Dove Magazine

Once vibrant, Tripoli’s Old City struggles to survive

TO GO WITH AFP STORY BY MOHAMAD ALI HARISSI A

TO GO WITH AFP STORY BY MOHAMAD ALI HARISSI A picture taken on April 11, 2015 shows children playing football in an alleyway in the Old City of Tripoli, Libya’s capital. For over two thousand years the old city has been the heartbeat of the Libyan capital, with its whitewashed historic buildings and vibrant markets but ongoing clashes and the rise of jihadist groups have put a dent in the old town’s economy and prospect. AFP PHOTO | MAHMUD TURKIA

In Summary

  • Founded by Phoenician traders in the seventh century BC, it contains a wealth of historic treasures, from the 10th century Al-Naqah mosque — one of the oldest in North Africa — to the Christ the King church, which dates back to 1829.
  • But with Libya a battleground between rival governments and Tripoli under the control of the Islamist-backed Fajr Libya militia, today visitors are scarce.
  • In the Old City’s former Jewish neighbourhood, a synagogue last used in 1967 — when Kadhafi expelled the country’s small Jewish community — is boarded up and empty, a Star of David and Hebrew inscriptions etched above the entrance.

Sitting in his workshop among the winding streets of Tripoli’s Old City, Abdulwahab al-Saudi bangs away at a piece of copper.

After nearly two hours, he sets the crescent-shaped work down and moves on to the next piece.

With Libya plagued by chaos and violence since the end of the 2011 revolt that toppled Moamer Kadhafi, Saudi has little hope of finding buyers for his copperwork.

But like other craftsmen and merchants in the Old City, he is keeping up traditions that have endured here for centuries.

“No one is buying anymore, we just make the objects and store them,” Saudi says.

For more than 2,500 years, Tripoli’s Old City has been the beating heart of this city — a vibrant warren of white-washed buildings, workshops and market stalls.

Founded by Phoenician traders in the seventh century BC, it contains a wealth of historic treasures, from the 10th century Al-Naqah mosque — one of the oldest in North Africa — to the Christ the King church, which dates back to 1829.

For centuries it has welcomed visitors to Libya’s shores. Facing the Mediterranean at its entrance lies the Roman arch of Marcus Aurelius, next to it the house of the first diplomatic mission to Libya, established in 1630 by the French. Overhead is an Ottoman clock tower built in 1870.

But with Libya a battleground between rival governments and Tripoli under the control of the Islamist-backed Fajr Libya militia, today visitors are scarce.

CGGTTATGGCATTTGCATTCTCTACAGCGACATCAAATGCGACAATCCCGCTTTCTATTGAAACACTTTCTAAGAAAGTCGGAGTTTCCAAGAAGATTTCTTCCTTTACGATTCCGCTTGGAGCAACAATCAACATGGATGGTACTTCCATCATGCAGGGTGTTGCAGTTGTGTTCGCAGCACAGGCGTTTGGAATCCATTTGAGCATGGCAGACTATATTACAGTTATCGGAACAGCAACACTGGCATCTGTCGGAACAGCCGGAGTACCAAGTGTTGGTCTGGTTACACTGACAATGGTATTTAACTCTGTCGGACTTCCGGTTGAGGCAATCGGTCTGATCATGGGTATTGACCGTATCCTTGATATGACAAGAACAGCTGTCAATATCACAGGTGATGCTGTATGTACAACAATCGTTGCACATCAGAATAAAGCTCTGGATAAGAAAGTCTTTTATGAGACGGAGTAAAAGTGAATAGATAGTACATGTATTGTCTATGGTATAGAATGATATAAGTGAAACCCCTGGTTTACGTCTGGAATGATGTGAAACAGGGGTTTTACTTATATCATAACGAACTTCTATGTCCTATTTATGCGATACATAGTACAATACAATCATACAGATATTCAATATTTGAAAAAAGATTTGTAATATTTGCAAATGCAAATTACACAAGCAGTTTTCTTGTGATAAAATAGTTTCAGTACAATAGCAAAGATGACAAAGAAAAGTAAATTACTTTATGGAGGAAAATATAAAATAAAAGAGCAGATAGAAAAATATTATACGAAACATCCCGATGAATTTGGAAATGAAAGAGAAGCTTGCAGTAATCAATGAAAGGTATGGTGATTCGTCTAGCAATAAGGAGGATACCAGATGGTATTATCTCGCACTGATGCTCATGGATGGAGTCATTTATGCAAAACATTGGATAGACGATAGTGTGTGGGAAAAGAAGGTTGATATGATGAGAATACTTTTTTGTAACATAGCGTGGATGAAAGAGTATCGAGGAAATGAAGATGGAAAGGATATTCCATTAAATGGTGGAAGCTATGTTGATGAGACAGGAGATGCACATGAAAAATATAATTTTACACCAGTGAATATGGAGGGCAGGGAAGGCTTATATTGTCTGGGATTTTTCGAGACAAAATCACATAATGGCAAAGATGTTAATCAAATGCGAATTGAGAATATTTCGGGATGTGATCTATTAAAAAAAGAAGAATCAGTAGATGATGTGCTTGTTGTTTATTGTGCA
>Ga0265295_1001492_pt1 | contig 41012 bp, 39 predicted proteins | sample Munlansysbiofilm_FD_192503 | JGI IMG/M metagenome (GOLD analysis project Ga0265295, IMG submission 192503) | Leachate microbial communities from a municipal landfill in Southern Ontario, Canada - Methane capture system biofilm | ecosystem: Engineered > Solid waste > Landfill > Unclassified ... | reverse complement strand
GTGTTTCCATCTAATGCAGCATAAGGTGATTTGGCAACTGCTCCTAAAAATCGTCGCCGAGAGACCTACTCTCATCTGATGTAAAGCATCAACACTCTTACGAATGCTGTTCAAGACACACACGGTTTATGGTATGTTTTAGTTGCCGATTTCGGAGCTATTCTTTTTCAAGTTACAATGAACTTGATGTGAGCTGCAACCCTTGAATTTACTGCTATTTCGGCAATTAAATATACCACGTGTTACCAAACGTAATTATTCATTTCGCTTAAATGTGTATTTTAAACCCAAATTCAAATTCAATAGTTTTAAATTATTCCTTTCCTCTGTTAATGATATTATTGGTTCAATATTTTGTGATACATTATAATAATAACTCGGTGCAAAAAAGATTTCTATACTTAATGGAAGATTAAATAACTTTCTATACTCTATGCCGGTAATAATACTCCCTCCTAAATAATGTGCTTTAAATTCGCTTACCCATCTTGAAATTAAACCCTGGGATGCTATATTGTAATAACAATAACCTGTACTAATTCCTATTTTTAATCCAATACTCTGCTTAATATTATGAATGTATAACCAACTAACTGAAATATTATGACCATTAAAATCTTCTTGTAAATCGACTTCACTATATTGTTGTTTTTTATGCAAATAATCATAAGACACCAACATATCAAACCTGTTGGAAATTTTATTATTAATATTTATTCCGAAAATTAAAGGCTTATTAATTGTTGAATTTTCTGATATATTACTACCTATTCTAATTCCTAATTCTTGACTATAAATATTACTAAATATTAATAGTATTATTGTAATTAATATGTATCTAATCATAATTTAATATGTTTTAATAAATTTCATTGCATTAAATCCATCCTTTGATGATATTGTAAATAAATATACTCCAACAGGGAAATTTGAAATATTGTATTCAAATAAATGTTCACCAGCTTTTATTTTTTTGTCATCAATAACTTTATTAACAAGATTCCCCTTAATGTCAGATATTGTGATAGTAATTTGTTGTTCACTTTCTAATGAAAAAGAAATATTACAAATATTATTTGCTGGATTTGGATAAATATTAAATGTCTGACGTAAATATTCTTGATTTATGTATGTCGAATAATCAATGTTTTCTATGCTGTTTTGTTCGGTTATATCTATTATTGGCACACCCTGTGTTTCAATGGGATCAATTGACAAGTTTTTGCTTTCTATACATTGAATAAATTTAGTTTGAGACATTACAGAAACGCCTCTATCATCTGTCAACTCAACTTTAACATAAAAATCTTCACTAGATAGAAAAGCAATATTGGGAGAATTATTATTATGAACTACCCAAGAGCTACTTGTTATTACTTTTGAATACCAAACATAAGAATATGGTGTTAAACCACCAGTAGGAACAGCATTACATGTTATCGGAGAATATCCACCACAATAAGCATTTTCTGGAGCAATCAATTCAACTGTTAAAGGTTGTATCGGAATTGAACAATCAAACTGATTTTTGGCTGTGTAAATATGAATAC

Next to Saudi’s shop sits fellow copper-worker Mukhtar Ramadan, whose family has been in the business for 150 years.

“We have many problems, we are struggling to get in raw materials to do our work,” Ramadan says, adding that his sales have fallen to almost nothing since the revolution.

“There isn’t any tourism anymore.”

HEARTBEAT OF TRIPOLI

Hosam Bash Imam, an advisor for Tripoli’s heritage body, said the Old City holds a special place for Libyans.

“The Old City is the heartbeat of Tripoli,” he said. “(It) has been through some difficult times and has had to endure fighting and decay, but it still stands.”

The Old City was not a major battleground during the revolution or in the recent violence that has swept Libya.

But work to maintain it has all but halted since 2011, Imam said, and several years of neglect are starting to show.

Along its narrow cobbled streets, the Old City’s paint is peeling and its masonry is crumbling. Many historic sites have been vandalised, including some mosques and gravesites.

In the Old City’s former Jewish neighbourhood, a synagogue last used in 1967 — when Kadhafi expelled the country’s small Jewish community — is boarded up and empty, a Star of David and Hebrew inscriptions etched above the entrance.

As he weaves colourful yarns into dresses at the silk market, Jamal Mustafa Mahmoud says he has faith the Old City — and its traditional craftsmen — will survive.

“We are spiritually connected to this trade. My father lived with it, my grandfather was here and my children will be,” said Mahmoud, 60.

“The old city is like the oxygen you breathe, it is history. Many people have passed through here and the city will face a lot of adversity, and it will pull through.”

AFP

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